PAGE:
The story is rich in complex characters, some sinister, some simply flawed human beings you find yourself rooting for – the sign of a well-written drama, in other words. I've already mentioned Police Inspector Gereon Rath, played by Volker Bruch.  Bruch played minor roles in two 2008 films, The Reader, and The Baader-Meinhof Complex, as well as the 2010 historical fantasy, Young Goethe in Love.  In Babylon Berlin, Bruch plays a man with a troubled war history, which has led him to a morphine dependency to control his PTSD.

Levi Lisa Fries, as Charlotte Ritter
Co-protagonist is Charlotte Ritter, known as Lotte, played by Liv Lisa Fries, a working class Berliner who rises from poverty and abuse by sheer willpower, eventually working her way into a job in homicide in the previously all-male Berlin police force, a job which she supplements by working as a free-lance prostitute at the Moka Efti cafe and nightclub.

By all rights, the next character in order of importance should be Chief Inspector (Oberkommissar) Bruno Wolter (Peter Kurth), but I’d bump him down a notch and put the City of Berlin in next, laid out in all her conflicts and contradictions. Before she became the capital of the Third Reich and city where the two sides of the Cold War came nose to nose, Berlin had already had quite the reputation as an exciting, but slightly (OK, more than slightly) shady lady during the transition from one world war to the next, as communists and nationalists fought it out in her streets and in her civic and political institutions.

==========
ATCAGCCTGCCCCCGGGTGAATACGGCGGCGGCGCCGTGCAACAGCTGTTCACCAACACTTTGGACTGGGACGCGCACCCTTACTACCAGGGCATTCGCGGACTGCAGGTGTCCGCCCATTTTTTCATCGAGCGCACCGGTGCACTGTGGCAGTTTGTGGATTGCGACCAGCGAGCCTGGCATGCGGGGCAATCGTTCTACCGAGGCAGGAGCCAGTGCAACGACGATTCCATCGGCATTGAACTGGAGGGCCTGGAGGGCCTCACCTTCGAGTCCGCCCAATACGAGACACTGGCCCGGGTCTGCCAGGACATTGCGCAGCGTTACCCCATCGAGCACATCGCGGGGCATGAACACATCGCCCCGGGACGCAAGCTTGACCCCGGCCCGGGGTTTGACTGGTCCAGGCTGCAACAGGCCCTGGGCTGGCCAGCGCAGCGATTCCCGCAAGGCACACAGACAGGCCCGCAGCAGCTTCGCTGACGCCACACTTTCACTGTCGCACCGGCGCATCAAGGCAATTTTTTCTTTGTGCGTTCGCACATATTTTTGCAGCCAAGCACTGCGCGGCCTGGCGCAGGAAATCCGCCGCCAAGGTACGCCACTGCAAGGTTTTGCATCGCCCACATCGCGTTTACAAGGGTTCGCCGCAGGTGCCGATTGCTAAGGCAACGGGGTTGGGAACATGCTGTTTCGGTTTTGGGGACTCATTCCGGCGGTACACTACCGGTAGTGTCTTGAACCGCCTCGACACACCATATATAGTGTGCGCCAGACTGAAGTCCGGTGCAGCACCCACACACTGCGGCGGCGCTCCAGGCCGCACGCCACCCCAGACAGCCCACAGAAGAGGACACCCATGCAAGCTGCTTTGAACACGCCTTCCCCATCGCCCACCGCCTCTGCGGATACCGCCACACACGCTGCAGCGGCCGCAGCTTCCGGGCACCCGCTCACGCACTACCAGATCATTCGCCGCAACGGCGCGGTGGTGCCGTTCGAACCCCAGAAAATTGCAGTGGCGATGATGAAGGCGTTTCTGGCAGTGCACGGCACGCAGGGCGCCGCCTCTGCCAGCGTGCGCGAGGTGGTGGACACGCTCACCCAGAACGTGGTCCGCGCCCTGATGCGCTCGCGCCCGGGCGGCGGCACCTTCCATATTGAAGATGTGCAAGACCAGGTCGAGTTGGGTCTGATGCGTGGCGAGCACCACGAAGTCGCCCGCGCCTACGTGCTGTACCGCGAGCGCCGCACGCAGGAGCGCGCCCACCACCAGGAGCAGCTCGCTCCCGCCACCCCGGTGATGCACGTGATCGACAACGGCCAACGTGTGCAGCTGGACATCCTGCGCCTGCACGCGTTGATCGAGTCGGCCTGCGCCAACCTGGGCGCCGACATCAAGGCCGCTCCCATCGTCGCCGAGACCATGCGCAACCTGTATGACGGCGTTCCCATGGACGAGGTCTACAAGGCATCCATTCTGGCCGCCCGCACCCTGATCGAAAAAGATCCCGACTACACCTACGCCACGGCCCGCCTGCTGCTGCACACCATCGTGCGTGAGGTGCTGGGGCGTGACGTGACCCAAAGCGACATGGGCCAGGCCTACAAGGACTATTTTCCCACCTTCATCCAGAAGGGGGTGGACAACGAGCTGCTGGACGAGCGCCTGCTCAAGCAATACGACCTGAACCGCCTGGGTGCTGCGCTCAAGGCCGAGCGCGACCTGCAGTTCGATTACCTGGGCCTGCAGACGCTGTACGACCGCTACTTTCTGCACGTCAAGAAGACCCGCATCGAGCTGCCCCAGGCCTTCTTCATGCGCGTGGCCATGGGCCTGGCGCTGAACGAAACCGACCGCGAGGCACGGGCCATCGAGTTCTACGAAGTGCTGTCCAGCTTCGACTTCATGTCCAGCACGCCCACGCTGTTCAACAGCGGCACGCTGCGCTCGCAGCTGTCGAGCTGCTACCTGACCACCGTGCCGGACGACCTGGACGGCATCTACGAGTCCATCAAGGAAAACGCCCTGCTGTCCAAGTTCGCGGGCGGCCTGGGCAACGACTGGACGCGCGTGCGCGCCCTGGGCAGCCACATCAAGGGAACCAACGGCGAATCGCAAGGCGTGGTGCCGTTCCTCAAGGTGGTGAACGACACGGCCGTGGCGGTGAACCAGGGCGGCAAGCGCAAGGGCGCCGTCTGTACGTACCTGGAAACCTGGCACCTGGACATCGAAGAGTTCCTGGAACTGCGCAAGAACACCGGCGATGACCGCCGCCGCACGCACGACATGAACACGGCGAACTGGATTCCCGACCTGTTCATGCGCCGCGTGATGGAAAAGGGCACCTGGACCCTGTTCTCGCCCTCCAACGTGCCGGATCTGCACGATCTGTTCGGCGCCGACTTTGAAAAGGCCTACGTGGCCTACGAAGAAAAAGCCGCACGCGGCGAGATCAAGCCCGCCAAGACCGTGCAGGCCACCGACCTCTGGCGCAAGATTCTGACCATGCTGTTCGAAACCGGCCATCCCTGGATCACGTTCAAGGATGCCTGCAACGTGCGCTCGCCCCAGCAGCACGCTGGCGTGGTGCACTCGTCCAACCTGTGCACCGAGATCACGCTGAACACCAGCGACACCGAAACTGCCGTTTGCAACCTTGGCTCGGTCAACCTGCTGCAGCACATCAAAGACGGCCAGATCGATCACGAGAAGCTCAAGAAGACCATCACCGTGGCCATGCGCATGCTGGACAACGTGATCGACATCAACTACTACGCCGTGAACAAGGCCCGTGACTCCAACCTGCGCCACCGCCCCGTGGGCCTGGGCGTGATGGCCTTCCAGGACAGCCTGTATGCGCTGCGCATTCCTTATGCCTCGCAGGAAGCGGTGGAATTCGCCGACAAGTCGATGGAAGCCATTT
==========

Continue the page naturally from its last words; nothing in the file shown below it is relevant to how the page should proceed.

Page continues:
The series is a mixed bag for history buffs, bringing to life the years from 1929 to 1934, between the two world wars in Weimar Germany up to the rise of Hitler. Like all historical drama, fact-based or fictionalized, you can watch this one with an eye to understanding the Tea Party type responses to the unrest the Nazis were able to tap into, the chaos that made the pied piper that was Hitler seem like an answer to their prayers. Or you can just sit back and enjoy the intrigue, the adventure and the love stories. We get our news now in large part from satirists on late-night television; why shouldn't the Germans get their history from detective novels?

The plot involves an attempt by German nationalist forces known as the Black Reichswehr (Schwarze Reichswehr) to get around the restrictions and perceived insults of the Versailles Treaty and restore the German Kaiser to the throne. With the aid of the Russians, they are rebuilding the German Luftwaffe at a site not far from Moscow. Simultaneously, they are planning a coup to take place on Prangertag (Corpus Christi), a holiday observed till today in catholic parts of the country. 

The story begins with the hijacking of a train leaving Russia for Germany loaded with tanks of poison gas to aid in the takeover effort. Also attached – and this is where (Trotskyite) secret agent Svetlana Sorokina comes in – is one railcar filled with gold bars, intended to be taken to Istanbul to support Trotsky’s overthrow of the Stalin regime in the Soviet Union. Nice coincidence of world history events that never came to pass. Unfortunately, the Trotsky bit is pure fiction, given that while the plot is set in 1929, the Trotskyist Fourth International didn’t actually get started till 1938. And not in Germany, or Turkey, but in France. OK, so what’s a little fudging when you’re creating exciting shoot-em-up historical dramas. Also problematic is the coup planned by the Black Reichswehr. This story takes place in 1929. The Black Reichswehr was officially dissolved in 1923, although many of its paramilitary forces eventually made their way into Hitler’s SA (Sturmabteilung).